What my ramblings are trying to get across, is that loudspeaker measurements are amongst the least informative, certainly compared with electronics which can be pretty much totally characterised by measurements, and which can be thought of as transparent as many listening tests have shown. Loudspeakers are nowhere near that yet, or even perhaps ever, given the resonant nature of all materials.

    As to the measures good, sounds bad, I have heard some loudspeakers which however well regarded I just didn't like, so I accept that's perfectly possible. However, I also find some loudspeakers pretty unpleasant which stacks up with their measurements, generally a peaky treble.

    S.

  4. #304
    The off-axis of evil Muddy Funster's Avatar
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    Quote Originally Posted by SergeAuckland View Post
    I don't have an answer. Your post implies that the three manufacturers are effectively making the same loudspeaker, rather like the many versions of the LS3/5a. However, is this the case, or are there differences in the manufacturing methods, materials used or anything else?

    My own experience of measuring loudspeakers, which is nowhere near as comprehensive as a KEF or B&W can achieve, nor do I have their breadth of experience or knowledge, is that the results one gets depends very much on the measuring methods used. Just as an example, frequency response variations in terms of +- XdB depends on the smoothing used. No smoothing gives huge variations, some very narrow, whilst Octave smoothing just gives general trends. Probably (!) third-octave smoothing correlates best with what one hears, which is why it's most commonly used, or perhaps it's commonly used because it's what people like me were brought up with. Nevertheless, third-octave or whatever smoothing has to be a compromise, most of which will work most of the time, but I can envisage a sharp, narrow resonance being ignored by a third-octave plot and buried in a unsmoothed plot, but being audible.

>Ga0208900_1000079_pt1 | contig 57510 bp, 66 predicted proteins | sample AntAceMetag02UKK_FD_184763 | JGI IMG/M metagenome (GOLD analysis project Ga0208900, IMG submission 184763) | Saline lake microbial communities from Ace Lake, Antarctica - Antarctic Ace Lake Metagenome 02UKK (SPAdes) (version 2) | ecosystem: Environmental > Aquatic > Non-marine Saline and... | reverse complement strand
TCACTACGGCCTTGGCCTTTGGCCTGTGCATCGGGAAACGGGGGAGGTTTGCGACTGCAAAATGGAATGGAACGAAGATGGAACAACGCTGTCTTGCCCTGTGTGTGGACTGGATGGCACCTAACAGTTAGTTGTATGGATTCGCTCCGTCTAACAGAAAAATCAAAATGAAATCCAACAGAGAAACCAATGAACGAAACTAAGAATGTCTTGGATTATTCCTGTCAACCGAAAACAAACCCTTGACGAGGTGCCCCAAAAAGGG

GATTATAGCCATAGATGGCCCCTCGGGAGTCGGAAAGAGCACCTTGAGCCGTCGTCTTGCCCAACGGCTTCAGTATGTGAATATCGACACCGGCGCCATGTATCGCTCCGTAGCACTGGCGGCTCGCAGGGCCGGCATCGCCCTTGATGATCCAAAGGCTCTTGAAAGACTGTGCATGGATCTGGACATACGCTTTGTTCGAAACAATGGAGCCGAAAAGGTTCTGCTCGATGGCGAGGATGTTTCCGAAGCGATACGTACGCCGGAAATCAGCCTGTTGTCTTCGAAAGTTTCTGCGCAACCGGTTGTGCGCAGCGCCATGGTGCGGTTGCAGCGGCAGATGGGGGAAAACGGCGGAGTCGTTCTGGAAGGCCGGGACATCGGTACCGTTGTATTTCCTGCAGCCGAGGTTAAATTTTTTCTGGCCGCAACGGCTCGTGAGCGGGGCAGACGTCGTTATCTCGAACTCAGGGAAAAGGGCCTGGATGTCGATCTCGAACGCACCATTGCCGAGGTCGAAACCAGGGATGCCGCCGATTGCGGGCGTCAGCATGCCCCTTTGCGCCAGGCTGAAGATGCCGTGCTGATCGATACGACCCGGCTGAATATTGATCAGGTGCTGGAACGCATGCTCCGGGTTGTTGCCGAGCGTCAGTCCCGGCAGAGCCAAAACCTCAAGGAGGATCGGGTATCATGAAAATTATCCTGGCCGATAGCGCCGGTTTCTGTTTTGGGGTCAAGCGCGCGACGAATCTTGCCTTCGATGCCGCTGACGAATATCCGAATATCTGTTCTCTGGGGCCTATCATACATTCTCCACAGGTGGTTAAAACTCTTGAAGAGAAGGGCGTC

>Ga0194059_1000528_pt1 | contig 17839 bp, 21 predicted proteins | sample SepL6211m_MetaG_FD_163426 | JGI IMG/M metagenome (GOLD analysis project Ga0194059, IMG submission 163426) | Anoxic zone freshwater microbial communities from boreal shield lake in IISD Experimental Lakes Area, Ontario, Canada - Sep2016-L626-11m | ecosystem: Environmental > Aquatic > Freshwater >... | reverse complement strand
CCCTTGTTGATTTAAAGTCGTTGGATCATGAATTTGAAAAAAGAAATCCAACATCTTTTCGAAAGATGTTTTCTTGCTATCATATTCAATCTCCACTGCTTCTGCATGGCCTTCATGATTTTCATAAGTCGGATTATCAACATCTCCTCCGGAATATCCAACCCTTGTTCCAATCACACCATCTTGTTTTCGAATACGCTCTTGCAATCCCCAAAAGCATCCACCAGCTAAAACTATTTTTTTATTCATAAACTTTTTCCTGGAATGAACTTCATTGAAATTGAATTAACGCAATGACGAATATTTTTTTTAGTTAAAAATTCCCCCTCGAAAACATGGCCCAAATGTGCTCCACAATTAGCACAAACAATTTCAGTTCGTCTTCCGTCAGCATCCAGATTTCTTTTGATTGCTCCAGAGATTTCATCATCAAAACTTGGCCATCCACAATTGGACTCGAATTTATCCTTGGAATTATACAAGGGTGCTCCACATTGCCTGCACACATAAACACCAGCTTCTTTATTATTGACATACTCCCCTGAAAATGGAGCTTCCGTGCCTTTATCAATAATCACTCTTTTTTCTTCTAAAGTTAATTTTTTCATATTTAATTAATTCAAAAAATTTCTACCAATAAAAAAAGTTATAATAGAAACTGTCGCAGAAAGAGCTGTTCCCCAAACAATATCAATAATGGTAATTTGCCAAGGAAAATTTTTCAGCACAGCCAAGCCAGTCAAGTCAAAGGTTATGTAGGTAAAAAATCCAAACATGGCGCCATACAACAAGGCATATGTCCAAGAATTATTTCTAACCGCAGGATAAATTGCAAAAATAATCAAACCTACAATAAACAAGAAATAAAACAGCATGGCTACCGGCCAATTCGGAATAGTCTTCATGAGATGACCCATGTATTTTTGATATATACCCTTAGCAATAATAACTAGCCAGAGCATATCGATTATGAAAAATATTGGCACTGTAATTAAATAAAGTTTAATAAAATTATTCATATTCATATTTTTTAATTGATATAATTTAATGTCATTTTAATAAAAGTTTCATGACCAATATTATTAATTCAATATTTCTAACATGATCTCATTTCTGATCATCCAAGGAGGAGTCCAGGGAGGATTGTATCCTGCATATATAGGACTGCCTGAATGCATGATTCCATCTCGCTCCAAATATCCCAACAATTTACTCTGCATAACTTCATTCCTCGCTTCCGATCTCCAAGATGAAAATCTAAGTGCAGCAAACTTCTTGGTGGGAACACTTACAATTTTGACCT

What my ramblings are trying to get across, is that loudspeaker measurements are amongst the least informative, certainly compared with electronics which can be pretty much totally characterised by measurements, and which can be thought of as transparent as many listening tests have shown. Loudspeakers are nowhere near that yet, or even perhaps ever, given the resonant nature of all materials.

    As to the measures good, sounds bad, I have heard some loudspeakers which however well regarded I just didn't like, so I accept that's perfectly possible. However, I also find some loudspeakers pretty unpleasant which stacks up with their measurements, generally a peaky treble.

    S.
    In fairness, I'm probably overstating the problem, especially when it comes to end-result loudspeakers.

    Let's face it, if you make a product that doesn't sound acceptable to enough people (for whatever reasons), you'll lose sales. A company will selectively breed out the problems early on.

    And I also agree, in perhaps 90% of the time, there is a strong correlate between what is heard and what is measured. When there isn't, in perhaps 90% of the time, it's down to the nut behind the remote control. It's those very occasional ones that are interesting though.
    "Everything that can be counted does not necessarily count; everything that counts cannot necessarily be counted." Albert Einstein